Bitcoin vs Rupee: Which is real money?

Since the start of BitCoin Wiser, a lot of subscribers have messaged me for how to invest in Bitcoin, what’s the future and when should I buy it? While I wish I could do crystal ball gazing for them but there is simply no benchmark for it (in case you want to know how to decide, read my previous article on how to tread with caution when it comes to investing in cryptocurrencies). However before I address the aforementioned questions I think the first step to know anything about Bitcoin is – how is it different from a rupee, or a dollar, or any other fiat currency which we are habituated to since birth. Let’s start by understanding what the rupee is?

What is Rupee? Rupee is the monetary unit of India (Rupee is also the name of the currencies across India, Indonesia, Maldives, Mauritius, Nepal, Pakistan, Seychelles, Sri Lanka, and a few other ones but here we talk in context of the Indian rupee). Before I indulge into why Rupee is one of the worst forms of storing value as a consumer, let me put a context of what real money should do and what we actually receive by our governments (titled Fake Fiat Money):

Before I arrive at each points of comparison listed in the above table, let’s dig into the chronology of Indian rupee exchange rate policies since independence:

  • 1947: India became part of IMF and the rupee is tied to a pound(1 Re=1 Pound) .
  • 1949: Pound devalued, rupee maintained par with pound.
  • 1966: Rupee is devalued from 1$= Rs4.76 to 1 $ = Rs7.50 .
  • August 1971: Rupee pegged to dollar/gold , international financial crisis.
  • 18 December 1971: Dollar is devalued
  • 20 December 1971: Rupee pegged to pound again.
  • 1975: India links to basket currencies of major trading partners.
  • 1991: Rupee devalued by 18 – 19 %. 1$= 26 Rs
  • 1992: Dual exchange rate system, Liberalized exchange rate management system (LERMS).
  • 1993: unified exchange rate 1$ = Rs 31.40.
  • 1994: Rupee made freely convertible to trading but not for exchange purposes.
  • 1999: 1$ = 42.60 Rs
  • 2000-2010: dollar traded between Rs 40 – 50 .
  • 2013 : Devalued to 1$= 65 Rs

The major devaluation of Indian currency actually came about in 1966 and 1991.

The major reasons of 1966 crises were :

  1. Balance of payment Deficit : Ever since independence India has striven to keep a positive balanced of trade but never achieved its goal . The trade deficit kept on bludgeoning till 1966.
  2. Fixed Exchange rate system: When exchange rate is fixed and country experiences higher inflation than other partner countries, those countries’ goods become more expensive than other countries’ goods as a result imports increase which further increases inflation and account deficit.
  3. Budget deficit : India also faced a budget deficit which led to huge dependence on international aid. Due to the increasing inability to repay the debts the aid was denied.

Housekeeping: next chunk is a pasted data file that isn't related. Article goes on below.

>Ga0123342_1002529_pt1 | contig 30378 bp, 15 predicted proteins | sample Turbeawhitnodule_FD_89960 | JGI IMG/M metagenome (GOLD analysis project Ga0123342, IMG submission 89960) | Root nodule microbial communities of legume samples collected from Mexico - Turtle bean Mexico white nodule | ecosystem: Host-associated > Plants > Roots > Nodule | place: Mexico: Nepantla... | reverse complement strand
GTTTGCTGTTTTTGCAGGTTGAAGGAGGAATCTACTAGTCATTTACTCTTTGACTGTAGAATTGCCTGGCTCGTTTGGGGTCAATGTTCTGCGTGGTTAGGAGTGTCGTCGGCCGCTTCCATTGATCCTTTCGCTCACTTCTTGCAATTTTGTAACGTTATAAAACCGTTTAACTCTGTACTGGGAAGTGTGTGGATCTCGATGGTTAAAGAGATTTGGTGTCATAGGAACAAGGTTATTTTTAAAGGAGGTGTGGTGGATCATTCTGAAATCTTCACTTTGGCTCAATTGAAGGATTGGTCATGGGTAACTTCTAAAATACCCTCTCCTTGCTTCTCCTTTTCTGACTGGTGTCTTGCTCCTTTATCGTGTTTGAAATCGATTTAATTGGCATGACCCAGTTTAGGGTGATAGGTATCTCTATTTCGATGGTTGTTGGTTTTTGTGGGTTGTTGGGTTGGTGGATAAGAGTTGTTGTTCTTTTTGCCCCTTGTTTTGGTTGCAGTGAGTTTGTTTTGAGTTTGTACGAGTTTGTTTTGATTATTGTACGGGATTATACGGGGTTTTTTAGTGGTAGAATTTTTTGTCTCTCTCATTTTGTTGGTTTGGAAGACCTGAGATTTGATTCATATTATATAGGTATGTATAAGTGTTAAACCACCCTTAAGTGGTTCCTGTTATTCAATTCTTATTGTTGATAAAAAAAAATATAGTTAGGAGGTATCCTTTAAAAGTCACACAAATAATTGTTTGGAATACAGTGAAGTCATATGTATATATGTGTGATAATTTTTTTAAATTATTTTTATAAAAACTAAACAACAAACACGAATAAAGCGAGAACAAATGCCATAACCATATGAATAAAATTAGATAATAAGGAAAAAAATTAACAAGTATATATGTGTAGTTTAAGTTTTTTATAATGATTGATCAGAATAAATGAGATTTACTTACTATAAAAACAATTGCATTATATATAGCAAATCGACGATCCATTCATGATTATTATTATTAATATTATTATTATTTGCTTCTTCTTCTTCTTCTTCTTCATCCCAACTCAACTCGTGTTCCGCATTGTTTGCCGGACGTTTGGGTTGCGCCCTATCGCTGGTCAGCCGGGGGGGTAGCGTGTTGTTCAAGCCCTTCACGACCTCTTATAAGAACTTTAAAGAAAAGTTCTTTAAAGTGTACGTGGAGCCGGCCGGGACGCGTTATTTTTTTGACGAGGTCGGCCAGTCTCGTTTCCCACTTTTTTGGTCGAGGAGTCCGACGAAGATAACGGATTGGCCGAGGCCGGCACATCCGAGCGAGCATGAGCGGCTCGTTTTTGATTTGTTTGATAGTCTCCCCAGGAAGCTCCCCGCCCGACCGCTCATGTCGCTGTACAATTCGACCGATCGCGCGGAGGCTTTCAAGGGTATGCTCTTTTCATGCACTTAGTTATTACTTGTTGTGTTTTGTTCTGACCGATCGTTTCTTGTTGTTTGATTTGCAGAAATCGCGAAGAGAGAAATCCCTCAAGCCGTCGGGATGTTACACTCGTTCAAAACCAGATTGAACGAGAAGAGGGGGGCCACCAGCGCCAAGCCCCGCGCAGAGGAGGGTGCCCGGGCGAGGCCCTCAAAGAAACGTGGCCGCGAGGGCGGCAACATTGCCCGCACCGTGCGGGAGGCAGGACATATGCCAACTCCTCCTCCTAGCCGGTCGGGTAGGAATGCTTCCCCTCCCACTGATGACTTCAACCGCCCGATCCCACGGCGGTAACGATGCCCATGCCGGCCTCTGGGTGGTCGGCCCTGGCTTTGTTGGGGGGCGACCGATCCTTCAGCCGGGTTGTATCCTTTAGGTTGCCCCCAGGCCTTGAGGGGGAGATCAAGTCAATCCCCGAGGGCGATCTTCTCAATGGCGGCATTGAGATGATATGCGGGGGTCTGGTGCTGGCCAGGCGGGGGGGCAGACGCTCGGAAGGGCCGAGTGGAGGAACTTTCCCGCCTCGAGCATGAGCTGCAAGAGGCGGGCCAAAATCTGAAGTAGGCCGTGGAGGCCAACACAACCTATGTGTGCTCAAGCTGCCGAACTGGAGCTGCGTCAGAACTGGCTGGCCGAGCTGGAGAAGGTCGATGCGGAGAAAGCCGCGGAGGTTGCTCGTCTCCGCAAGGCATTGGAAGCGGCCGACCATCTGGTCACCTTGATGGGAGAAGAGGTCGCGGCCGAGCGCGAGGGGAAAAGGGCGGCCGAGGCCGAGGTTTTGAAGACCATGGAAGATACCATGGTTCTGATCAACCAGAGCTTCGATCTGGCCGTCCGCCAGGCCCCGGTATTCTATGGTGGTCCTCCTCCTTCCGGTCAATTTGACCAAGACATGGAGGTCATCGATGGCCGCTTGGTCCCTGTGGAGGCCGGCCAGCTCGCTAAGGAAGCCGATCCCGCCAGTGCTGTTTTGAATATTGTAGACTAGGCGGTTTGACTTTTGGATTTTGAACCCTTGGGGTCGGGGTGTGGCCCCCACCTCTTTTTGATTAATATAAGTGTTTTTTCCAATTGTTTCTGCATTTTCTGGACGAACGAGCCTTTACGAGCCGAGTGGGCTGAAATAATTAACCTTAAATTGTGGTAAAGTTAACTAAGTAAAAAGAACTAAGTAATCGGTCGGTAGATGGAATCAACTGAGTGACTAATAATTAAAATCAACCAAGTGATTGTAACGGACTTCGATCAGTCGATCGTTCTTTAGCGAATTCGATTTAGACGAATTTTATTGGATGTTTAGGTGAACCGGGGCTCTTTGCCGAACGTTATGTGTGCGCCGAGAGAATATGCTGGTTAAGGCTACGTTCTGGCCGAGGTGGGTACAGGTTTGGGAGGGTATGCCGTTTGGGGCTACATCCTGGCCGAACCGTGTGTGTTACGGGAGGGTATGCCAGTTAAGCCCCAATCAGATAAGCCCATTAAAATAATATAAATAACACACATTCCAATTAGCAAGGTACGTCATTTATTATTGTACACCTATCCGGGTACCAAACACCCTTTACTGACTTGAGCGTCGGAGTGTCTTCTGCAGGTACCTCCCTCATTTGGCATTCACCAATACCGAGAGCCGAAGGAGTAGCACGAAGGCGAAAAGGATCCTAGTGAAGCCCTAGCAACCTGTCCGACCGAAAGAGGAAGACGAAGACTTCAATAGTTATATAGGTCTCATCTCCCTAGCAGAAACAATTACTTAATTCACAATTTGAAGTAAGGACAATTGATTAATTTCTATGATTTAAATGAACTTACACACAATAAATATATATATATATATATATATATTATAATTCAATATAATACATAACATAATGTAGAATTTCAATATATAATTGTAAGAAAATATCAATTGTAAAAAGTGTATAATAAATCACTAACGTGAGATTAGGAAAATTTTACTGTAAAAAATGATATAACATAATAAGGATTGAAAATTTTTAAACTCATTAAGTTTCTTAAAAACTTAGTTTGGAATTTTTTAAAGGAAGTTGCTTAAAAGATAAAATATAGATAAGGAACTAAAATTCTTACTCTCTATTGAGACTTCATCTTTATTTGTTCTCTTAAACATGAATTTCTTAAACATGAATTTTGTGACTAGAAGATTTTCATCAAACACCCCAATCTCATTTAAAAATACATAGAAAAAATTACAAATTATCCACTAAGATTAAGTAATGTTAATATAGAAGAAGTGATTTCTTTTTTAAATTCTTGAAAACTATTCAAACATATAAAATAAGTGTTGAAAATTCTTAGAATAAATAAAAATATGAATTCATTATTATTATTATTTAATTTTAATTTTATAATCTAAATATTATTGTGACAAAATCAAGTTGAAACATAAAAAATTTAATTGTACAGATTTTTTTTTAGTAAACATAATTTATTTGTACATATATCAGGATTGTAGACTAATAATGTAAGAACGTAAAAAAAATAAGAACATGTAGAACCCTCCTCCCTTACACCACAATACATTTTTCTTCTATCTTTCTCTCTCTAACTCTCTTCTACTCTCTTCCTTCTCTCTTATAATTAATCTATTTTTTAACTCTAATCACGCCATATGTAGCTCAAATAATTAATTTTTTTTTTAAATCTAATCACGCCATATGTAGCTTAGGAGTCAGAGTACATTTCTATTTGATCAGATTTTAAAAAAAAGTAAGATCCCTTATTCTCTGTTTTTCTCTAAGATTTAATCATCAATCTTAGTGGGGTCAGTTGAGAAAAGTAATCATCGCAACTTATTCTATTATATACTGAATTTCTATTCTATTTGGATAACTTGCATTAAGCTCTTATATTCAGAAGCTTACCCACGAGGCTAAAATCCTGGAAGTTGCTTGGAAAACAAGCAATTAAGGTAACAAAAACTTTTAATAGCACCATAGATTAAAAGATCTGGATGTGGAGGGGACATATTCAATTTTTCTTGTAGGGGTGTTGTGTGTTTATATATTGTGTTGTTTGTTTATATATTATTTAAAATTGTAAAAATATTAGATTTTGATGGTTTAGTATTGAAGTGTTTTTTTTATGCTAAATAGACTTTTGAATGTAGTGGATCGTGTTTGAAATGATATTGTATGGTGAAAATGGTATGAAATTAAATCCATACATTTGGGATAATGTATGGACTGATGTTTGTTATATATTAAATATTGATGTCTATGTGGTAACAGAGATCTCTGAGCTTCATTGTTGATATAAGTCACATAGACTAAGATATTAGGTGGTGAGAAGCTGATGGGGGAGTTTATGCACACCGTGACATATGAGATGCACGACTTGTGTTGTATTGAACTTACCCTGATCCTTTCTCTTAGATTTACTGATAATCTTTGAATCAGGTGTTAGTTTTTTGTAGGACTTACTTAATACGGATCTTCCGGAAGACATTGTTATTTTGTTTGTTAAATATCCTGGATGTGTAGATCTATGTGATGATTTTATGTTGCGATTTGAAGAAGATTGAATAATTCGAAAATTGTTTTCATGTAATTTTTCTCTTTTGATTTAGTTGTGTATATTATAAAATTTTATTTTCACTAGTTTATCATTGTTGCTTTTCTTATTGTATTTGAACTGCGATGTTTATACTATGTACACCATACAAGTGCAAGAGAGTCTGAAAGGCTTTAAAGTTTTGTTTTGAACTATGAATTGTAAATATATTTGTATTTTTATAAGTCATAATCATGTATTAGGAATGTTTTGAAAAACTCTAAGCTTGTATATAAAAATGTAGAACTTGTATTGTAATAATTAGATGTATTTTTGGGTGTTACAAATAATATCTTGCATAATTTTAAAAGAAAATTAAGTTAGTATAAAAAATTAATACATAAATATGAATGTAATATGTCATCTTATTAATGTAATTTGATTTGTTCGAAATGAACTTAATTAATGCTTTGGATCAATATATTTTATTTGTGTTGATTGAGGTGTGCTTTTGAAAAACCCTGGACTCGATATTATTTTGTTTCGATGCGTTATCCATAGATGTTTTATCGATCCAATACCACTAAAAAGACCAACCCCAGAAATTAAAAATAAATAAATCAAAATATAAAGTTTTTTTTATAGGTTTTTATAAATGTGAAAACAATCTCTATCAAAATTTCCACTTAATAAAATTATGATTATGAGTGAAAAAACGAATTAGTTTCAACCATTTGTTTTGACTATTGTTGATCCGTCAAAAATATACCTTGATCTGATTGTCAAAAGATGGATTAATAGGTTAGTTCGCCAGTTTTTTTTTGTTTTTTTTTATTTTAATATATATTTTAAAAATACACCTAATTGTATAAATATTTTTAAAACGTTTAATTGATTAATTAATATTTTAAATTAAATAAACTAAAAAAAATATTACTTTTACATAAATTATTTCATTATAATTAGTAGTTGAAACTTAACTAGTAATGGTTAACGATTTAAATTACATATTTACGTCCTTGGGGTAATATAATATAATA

4. War with Pakistan: The pressure on already increasing budget deficit worsened when defense budget shot up in 1966. Also US and other countries that supported Pakistan denied aid to India.

The main reasons for 1991 devaluation were:

  1. Necessary to avert crises: In 1966 there was extreme foreign pressure that forced India to change its economic policy but in1991 the government of India opted to carry on with the much awaited reforms of liberalization (thanks to Dr Manmohan Singh and the then government) as India was left with exchange reserves to fund imports of just three more weeks!!
  2. Gulf War : Though the value of exports increased in the later half of 1980’s but it was not enough to keep pace with the increasing imports.The price of imports mainly shot  up due to increase in oil prices which was attributed to the gulf war.

Present scenario in 2017:

  • India is sitting atop a financial unstable environment among all developing nations (source: Mint)

  • Recently, foreign investors have cut India holding by over Rs12,000 crore, all thanks to POTUS

  • India’s net employment outlook is touching new lows

Now that we have followed through the actual worth of rupees, one can only imagine how market forces impact the rupee you earn or the rupee you hold in your bank (just to be clear the money that you keep in your bank, the bank earns on those keepings and not you). Let’s define what Rupee (money) actually is:

  1. Rupee is one of the worst mediums of exchange: The buying power of rupee is controlled by the USD. In economics, the purchasing power of a currency is equated to the basket of goods one can acquire in exchange for that currency. Sadly, with rising petrol prices, increasing taxation of goods and services, political arena of dissent and gagging of free speech, inability to store money in cash due to demonetisation and strong capital controls on sending and receiving cash via banks due to extreme scrutinization, and now Aadhar linked to PAN Card and Bank accounts : the value of rupee is at its worst exchange health. What is the worth of Rs 100 now? 1/2kg of toor daal? A litre of bottled water? A little more than a litre of petrol? Convenience fee which you spend to book your movie tickets online? We all know how inconvenient the truth is now.